• Ylä-Ajos, Maria; Ruusunen, Marita; Puolanne, Eero (Elsevier, 2006)
    The purpose of the study was to examine the activity of glycogen debranching enzyme, GDE, in porcine and bovine muscles differing in rate of contraction and in oxidative capacity. The activity of GDE, the activity of phosphorylase, total glucose content, lactate content and pH were measured from meat samples taken 35 min post-mortem and ultimate pH 24 or 48 h post-mortem. Both GDE and phosphorylase are needed for the complete degradation of glycogen. In porcine muscles the activities of these glycogen degrading enzymes were higher than in bovine muscles. The activities were increasing with the increasing fast twitch and glycolytic character of a muscle of a given species. However, the increase in the activity of phosphorylase was greater than the increase in the activity of GDE. It was concluded that the GDE may restrict the rate of glycolysis in fast twitch muscles.
  • Koort, Joanna; Coenye, Tom; Vandamme, Peter; Björkroth, Johanna (Elsevier, 2006)
    Lactic acid bacteria (LAB) isolated from marinated or non-marinated, modified atmosphere packaged (MAP) broiler leg products and air samples of a large-scale broiler meat processing plant were identified and analyzed for their phenotypic properties. Previously, these strains had been found to be coccal LAB. However, the use of a 16 and 23S rRNA gene RFLP database had not resulted in species identification because none of the typically meat-associated LAB type strains had clustered together with these strains in the numerical analysis of the RFLP patterns. To establish the taxonomic position of these isolates, 16S rRNA gene sequence analysis, numerical analysis of ribopatterns, and DNA–DNA hybridization experiments were done. The 16S rRNA gene sequences of three isolates possessed the highest similarities (over 99%) with the sequence of S. parauberis type strain. However, in the numerical analysis of HindIII ribopatterns, the type strain did not cluster together with these isolates. Reassociation values between S. parauberis type or reference strain and the strains studied varied from 82 to 97%, confirming that these strains belong to S. parauberis. Unexpectedly, most of the broiler meat-originating strains studied for their phenotypical properties did not utilize lactose at all and the same strains fermented also galactose very weakly, properties considered atypical for S. parauberis. This is, to our knowledge, the first report of lactose negative S. parauberis strains and also the first report associating S. parauberis with broiler slaughter and meat products.
  • Fredriksson-Ahomaa, M.; Stolle, A.; Siitonen, A.; Korkeala, H. (Society for General Microbiology, 2006)
    Yersinia enterocolitica 4/O : 3 is the most frequent cause of sporadic human yersiniosis in Finland and Germany. To investigate the possible link between pigs and humans, 282 human and 534 porcine strains from Finland and Germany were characterized with PFGE using NotI, ApaI and XhoI enzymes. Most of the human strains (>80 %) were indistinguishable from the porcine strains in both countries and most of the genotypes (178/182) were different in Finland and Germany. The indistinguishable genotypes among human and porcine strains together with different genotypes in Finland and Germany indicate that pigs are an important source of sporadic yersiniosis in both countries.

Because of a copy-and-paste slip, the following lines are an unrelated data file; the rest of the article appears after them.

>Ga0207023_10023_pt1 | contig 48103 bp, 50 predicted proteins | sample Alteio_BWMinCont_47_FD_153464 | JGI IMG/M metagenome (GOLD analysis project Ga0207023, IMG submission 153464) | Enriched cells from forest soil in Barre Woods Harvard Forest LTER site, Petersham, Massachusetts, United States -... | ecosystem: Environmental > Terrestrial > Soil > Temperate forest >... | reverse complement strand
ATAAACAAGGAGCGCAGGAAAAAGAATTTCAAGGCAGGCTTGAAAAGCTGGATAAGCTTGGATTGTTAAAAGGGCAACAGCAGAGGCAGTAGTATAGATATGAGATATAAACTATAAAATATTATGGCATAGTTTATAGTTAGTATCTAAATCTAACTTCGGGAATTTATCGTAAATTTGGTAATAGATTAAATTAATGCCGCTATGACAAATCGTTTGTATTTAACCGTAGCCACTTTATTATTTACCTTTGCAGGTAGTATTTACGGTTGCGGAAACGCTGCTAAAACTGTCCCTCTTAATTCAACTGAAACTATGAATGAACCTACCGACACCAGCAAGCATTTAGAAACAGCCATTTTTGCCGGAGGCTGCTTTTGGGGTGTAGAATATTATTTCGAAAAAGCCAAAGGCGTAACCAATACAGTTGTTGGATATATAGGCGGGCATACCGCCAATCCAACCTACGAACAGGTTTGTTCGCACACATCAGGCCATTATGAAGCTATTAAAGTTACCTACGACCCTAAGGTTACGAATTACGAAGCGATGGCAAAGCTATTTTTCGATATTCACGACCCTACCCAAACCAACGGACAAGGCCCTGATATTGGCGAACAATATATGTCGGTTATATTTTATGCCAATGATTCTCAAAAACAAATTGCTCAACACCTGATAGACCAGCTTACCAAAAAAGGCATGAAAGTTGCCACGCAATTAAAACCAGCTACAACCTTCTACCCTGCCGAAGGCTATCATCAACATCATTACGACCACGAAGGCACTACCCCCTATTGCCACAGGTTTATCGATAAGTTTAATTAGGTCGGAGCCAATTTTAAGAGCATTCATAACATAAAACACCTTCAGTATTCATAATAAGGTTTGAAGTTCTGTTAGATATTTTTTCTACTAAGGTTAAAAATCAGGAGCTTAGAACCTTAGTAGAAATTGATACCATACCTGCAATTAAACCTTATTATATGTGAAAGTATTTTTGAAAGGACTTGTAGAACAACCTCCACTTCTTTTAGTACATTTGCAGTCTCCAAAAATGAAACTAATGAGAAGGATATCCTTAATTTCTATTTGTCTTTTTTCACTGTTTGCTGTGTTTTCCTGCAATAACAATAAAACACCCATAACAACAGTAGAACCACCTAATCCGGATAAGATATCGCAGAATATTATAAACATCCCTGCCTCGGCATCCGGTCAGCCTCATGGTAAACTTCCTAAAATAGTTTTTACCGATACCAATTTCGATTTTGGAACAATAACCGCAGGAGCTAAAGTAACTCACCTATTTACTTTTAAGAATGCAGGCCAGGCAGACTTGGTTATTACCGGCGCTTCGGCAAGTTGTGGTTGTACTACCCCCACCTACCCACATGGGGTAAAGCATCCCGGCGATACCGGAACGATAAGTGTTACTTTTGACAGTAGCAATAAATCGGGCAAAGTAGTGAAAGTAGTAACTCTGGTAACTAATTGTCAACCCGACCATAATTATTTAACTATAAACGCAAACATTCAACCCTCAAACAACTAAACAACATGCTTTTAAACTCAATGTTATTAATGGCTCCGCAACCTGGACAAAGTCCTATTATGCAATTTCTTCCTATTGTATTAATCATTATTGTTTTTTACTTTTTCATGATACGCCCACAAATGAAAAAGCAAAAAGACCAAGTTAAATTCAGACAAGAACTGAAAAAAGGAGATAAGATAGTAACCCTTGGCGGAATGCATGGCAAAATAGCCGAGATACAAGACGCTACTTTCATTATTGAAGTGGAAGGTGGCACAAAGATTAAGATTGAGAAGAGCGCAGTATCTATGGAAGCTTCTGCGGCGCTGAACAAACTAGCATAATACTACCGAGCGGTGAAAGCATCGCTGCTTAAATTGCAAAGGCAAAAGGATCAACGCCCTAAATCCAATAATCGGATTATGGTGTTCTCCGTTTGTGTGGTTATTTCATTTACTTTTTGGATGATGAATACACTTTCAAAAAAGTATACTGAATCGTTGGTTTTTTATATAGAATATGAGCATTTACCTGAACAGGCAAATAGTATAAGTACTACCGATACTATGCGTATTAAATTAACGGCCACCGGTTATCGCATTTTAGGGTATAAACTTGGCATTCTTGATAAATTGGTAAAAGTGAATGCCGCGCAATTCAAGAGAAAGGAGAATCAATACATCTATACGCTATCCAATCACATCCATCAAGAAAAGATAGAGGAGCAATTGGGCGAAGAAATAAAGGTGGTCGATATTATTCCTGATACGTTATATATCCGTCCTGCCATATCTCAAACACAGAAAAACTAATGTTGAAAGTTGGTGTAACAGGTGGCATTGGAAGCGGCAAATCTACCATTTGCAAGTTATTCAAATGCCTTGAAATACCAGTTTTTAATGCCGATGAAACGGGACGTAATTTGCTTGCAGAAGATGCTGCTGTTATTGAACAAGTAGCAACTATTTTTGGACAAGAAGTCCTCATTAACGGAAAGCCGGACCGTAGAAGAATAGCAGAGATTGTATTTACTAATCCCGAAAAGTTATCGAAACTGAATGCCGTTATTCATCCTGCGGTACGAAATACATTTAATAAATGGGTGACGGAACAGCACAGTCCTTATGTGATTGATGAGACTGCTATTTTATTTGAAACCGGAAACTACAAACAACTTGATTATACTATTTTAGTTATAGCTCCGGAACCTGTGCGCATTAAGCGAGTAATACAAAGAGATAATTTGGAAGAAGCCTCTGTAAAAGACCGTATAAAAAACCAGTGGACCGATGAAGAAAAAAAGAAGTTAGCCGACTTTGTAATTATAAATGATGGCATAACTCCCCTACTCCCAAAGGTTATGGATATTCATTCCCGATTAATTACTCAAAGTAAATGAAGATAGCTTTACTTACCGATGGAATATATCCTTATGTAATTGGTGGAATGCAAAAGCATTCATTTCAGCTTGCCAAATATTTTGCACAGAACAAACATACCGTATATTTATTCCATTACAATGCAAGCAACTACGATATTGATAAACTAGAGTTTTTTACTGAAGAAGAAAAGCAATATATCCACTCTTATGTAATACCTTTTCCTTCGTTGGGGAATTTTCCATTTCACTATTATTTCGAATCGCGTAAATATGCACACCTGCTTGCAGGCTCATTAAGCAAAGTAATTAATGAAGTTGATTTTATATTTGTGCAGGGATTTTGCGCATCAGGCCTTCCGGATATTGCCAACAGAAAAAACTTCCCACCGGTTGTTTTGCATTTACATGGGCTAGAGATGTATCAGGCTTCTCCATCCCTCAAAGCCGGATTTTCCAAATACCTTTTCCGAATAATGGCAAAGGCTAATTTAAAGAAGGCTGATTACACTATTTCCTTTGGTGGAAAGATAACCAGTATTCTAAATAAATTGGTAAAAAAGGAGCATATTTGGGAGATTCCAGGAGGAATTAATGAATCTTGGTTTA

• Keto-Timonen, R.; Heikinheimo, A.; Eerola, E.; Korkeala, H. (American Society for Microbiology, 2006)
    An amplified fragment length polymorphism (AFLP) method was applied to 129 strains representing 24 different Clostridium species, with special emphasis on pathogenic clostridia of medical or veterinary interest, to assess the potential of AFLP for identification of clostridia. In addition, the ability of the same AFLP protocol to type clostridia at the strain level was assessed by focusing on Clostridium perfringens strains. All strains were typeable by AFLP, so the method seemed to overcome the problem of extracellular DNase production. AFLP differentiated all Clostridium species tested, except for Clostridium ramosum and Clostridium limosum, which clustered together with a 45% similarity level. Other Clostridium species were divided into species-specific clusters or occupied separate positions. Wide genetic diversity was observed among Clostridium botulinum strains, which were divided into seven species-specific clusters. The same AFLP protocol was also suitable for typing C. perfringens at the strain level. A total of 29 different AFLP types were identified for 37 strains of C. perfringens; strains initially originating from the same isolate showed identical fingerprinting patterns and were distinguished from unrelated strains. AFLP proved to be a highly reproducible, easy-to-perform, and relatively fast method which enables high throughput of samples and can serve in the generation of identification libraries. These results indicate that the AFLP method provides a promising tool for the identification and characterization of Clostridium species.
  • Nevas, M.; Lindström, M.; Hielm, S.; Björkroth, K.J.; Peck, M.; Korkeala, H. (American Society for Microbiology, 2005)
    Pulsed-field gel electrophoresis (PFGE) was applied to the study of the similarity of 55 strains of proteolytic Clostridium botulinum (C. botulinum group I) types A, AB, B, and F. Rare-cutting restriction enzymes ApaI, AscI, MluI, NruI, PmeI, RsrII, SacII, SmaI, and XhoI were tested for their suitability for the cleavage of DNA of five proteolytic C. botulinum strains. Of these enzymes, SacII, followed by SmaI and XhoI, produced the most convenient number of fragments for genetic typing and were selected for analysis of the 55 strains. The proteolytic C. botulinum species was found to be heterogeneous. In the majority of cases, PFGE enabled discrimination between individual strains of proteolytic C. botulinum types A and B. The different toxin types were discriminated at an 86% similarity level with both SacII and SmaI and at an 83% similarity level with XhoI. Despite the high heterogeneity, three clusters at a 95% similarity level consisting of more than three strains of different origin were noted. The strains of types A and B showed higher diversity than the type F organisms which formed a single cluster. According to this survey, PFGE is to be considered a useful tool for molecular epidemiological analysis of proteolytic C. botulinum types A and B. However, epidemiological conclusions based on PFGE data only should be made with discretion, since highly similar PFGE patterns were noticed, especially within the type B strains.